Calls were placed by operators that were ‘converted’ enumerators – field monitors who usually carry out WFP’s post-distribution monitoring but were new to phone-based surveys. This meant that they were already familiar with the food security indicators and the camp community, but needed training on the protocol for phone-based surveys.

Results

We observed substantial mode effects in round 1. We obtained a mean FCS of 34 via face-to-face surveys, but a much higher score of 45  through voice calls. Our regression analysis shows that mode alone accounted for 7 points in the difference in a household’s response (p<0.01), with other factors accounting for the remainder of the difference. This means that a voice survey would inflate the FCS by 20%, leading to a gross underestimation of the severity of food insecurity in the population of interest. During round 1, the voice FCS question behaved as an almost binary variable – we would get 1s and 7s, but very few 2,3,4,5 answers. That means a lot of people said they ate a given food item one day or every day, but that very few other answers were being recorded.

FCS results, round 1

FCS results, round 1

In round 2, the difference between voice calls and face to face surveys diminished substantially. Also, the difference was not statistically significant. In fact, the slight remaining difference between the two groups was due to respondent households’ socio economic profile, not because of the mode we used to collect data.

 

R2

FCS results, round 2

Lessons learned

For the food consumption score, the differences between voice and face-to-face due to the mode effect were large in round 1, but vanished in round 2. This is a positive finding for us as we are seeking to rigorously test and validate the data collected through mobile and reporting on the results with some degree of confidence. We want to highlight a few lessons here that could help guide others into the right direction.

Lesson 1: Practice makes perfect.  We suspect that the poor quality of the data collected in round 1 is due to our call center being brand new, and experiencing ‘teething’ problems. When an in-house call center is first set up, it tends to be small scale comprising of one or two operators. With resources permitting (and provided there is increased information needs) the call center may be expanded with additional operators who will receive regular training and coaching. Our analysts have been saying anecdotally that data quality improves as time goes by and the system becomes more established. We have a good illustration of the phenomenon here in South Sudan.

Lesson 2: Close supervision is required! Although our operators were familiar with data collection, it took time to train them to implement surveys by phone with quality.  This again shows that operator selection, training, and supervision are key to obtaining good quality data.

Lesson 3: Work with professional call centers. Overall, this encourages us to continue working with professional call centers when possible, and avoid the temptation to do things in-house in a hurry – something that can be all too tempting in an emergency setting.

We also think the method used in South Sudan could be applied elsewhere to help evaluate mode effects. We will post the survey design on the mVAM Resource Center for others to use.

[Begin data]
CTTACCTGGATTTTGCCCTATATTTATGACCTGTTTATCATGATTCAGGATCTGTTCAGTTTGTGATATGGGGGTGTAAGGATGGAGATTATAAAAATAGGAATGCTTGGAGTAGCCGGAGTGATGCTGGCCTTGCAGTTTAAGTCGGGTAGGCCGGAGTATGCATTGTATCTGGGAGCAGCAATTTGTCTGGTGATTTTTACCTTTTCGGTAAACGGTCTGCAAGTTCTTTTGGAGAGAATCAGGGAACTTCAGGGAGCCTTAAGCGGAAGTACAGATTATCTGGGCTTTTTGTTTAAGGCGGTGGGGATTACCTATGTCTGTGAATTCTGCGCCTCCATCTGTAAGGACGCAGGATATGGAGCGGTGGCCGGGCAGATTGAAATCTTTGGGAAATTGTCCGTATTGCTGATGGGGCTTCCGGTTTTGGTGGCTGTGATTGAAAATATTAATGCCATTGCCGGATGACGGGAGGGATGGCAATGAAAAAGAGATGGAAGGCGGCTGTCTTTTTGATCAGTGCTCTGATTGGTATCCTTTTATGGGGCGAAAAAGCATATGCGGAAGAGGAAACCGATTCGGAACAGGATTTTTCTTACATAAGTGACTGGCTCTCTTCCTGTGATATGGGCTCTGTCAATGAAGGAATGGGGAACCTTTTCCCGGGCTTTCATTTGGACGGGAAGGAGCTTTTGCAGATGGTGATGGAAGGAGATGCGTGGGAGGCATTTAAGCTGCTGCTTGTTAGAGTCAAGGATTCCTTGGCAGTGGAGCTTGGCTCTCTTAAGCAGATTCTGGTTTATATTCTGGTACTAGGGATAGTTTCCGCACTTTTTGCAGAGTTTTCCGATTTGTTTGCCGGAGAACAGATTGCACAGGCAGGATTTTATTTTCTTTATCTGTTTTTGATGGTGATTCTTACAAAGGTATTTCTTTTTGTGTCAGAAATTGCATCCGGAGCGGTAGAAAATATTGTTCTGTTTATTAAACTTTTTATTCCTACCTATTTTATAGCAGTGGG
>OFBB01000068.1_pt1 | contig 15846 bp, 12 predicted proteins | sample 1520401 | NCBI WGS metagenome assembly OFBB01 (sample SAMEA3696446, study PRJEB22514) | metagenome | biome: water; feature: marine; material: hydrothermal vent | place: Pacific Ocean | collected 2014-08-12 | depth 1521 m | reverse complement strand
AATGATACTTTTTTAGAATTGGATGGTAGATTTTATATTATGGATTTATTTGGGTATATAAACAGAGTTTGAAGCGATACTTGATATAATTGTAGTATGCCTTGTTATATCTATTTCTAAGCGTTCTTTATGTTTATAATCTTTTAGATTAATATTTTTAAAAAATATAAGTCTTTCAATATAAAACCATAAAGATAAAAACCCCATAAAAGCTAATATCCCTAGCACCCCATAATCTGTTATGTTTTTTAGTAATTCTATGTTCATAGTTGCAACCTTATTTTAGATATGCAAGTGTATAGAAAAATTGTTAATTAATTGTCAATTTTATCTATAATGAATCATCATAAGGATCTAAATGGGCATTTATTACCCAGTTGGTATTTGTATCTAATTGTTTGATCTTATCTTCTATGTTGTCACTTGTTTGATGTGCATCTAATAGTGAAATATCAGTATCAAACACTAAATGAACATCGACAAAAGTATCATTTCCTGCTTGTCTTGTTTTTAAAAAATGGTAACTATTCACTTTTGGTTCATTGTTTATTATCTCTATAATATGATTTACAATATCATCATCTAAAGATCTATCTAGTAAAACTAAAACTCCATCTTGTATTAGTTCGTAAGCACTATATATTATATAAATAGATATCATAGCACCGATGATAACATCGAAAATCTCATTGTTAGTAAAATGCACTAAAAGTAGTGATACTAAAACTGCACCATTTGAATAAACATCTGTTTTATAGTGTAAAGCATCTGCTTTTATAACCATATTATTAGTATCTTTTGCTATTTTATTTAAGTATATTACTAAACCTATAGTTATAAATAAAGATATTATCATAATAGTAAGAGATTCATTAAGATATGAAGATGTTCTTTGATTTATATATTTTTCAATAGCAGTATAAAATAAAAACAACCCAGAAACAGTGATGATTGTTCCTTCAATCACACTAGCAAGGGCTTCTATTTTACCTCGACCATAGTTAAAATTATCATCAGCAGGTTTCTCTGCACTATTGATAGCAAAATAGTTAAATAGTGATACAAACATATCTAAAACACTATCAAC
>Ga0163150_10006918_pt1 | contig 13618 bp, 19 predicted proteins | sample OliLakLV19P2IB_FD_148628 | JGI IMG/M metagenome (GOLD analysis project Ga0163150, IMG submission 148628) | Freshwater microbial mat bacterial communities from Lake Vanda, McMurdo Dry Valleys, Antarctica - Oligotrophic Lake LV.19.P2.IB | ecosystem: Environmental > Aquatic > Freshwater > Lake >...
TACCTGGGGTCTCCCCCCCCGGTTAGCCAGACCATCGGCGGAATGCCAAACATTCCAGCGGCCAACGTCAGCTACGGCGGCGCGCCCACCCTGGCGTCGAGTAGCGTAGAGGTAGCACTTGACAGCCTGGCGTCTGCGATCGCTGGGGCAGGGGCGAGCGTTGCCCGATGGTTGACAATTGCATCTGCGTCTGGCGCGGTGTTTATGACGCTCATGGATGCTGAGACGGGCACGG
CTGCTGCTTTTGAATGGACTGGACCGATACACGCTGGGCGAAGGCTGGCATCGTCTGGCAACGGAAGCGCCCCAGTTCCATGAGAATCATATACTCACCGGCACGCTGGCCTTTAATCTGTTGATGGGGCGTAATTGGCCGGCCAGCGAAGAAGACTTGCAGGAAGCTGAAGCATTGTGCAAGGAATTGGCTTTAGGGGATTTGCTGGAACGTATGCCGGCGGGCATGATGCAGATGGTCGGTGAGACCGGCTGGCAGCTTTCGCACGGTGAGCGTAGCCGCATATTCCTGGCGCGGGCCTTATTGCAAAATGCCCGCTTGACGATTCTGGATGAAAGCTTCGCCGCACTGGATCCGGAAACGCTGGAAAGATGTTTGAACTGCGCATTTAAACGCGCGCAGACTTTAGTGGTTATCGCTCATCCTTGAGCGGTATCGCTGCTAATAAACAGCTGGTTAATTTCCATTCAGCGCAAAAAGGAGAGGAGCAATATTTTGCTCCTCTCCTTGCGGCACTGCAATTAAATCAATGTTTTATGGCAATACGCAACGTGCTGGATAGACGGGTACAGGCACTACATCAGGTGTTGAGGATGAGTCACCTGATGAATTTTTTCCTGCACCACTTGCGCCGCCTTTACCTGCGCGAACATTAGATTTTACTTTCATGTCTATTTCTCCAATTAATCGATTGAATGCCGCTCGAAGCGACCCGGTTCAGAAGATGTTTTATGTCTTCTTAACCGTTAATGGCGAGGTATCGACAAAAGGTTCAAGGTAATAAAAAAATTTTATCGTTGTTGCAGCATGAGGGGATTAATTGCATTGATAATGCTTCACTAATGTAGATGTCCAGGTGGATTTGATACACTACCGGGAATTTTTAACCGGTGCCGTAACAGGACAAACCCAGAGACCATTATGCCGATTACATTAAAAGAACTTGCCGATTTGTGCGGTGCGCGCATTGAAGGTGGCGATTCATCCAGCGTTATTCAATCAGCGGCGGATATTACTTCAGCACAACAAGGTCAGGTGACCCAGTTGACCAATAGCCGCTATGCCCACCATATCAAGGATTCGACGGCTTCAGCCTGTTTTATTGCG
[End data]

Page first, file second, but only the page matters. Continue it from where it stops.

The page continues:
How many pizzas does it take to build a chatbot?

Hackers are hungry Photo: WFP/Pia Facultad

Hackers are hungry
Photo: WFP/Pia Facultad

This week, government, business, academia and civil society leaders will gather at Davos to discuss solutions to the world’s biggest challenges – including how new technologies can be leveraged to solve some of the most serious problems we face. At mVAM, we continue to explore how some of these technologies could be used to help eliminate chronic hunger, malnutrition and food insecurity – most recently looking at how chatbots could help collect important information during a humanitarian response.

Last week, our collaborators at Nielsen – one of the early supporters of mVAM – organized a 24-hour hackathon at the Nielsen Tech Hub in New York City. As part of ongoing efforts through Nielsen Cares, the hackathon aimed to develop an open-source humanitarian chatbot that can collect real-time information about food security. This came at the right time for WFP – we’d developed and tested a prototype of the chatbot with InSTEDD, and Nielsen’s technology and development input helped bring in important new capabilities. Ultimately, our goal is to field-test a chatbot in Haiti in the next few months to help us track food security conditions as people recover from the impacts of Hurricane Matthew.

The event was open to the public. A diverse group of students, volunteer hackers, and Nielsen staff showed up to take on the challenge, despite the wintry weather. InSTEDD’s Director of Platform Engineering, Nicolás di Tada also participated.

Much more than a chatbot

What the hackers built is much more that a chatbot: it is a bona-fide chat-based data collection and reporting system. Rather than attempt to outdo each other (as is the case in most hackathons), the teams split up to build the different components of the system. The different teams, made up of perfect strangers, communicated during the hackathon through Slack. After 24 hours, most components were fully coded up, but there were still bugs with the orchestrator and the gateway that additional post-hackathon work will resolve.